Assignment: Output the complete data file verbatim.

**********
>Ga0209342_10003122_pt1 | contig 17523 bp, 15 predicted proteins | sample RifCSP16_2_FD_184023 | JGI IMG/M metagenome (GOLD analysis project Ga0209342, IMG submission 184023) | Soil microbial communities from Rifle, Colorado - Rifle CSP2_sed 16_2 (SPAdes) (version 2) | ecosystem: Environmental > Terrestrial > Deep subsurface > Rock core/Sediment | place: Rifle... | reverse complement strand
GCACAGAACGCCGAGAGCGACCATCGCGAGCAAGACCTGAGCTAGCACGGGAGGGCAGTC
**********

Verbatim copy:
>Ga0209342_10003122_pt1 | contig 17523 bp, 15 predicted proteins | sample RifCSP16_2_FD_184023 | JGI IMG/M metagenome (GOLD analysis project Ga0209342, IMG submission 184023) | Soil microbial communities from Rifle, Colorado - Rifle CSP2_sed 16_2 (SPAdes) (version 2) | ecosystem: Environmental > Terrestrial > Deep subsurface > Rock core/Sediment | place: Rifle... | reverse complement strand
GCACAGAACGCCGAGAGCGACCATCGCGAGCAAGACCTGAGCTAGCACGGGAGGGCAGTC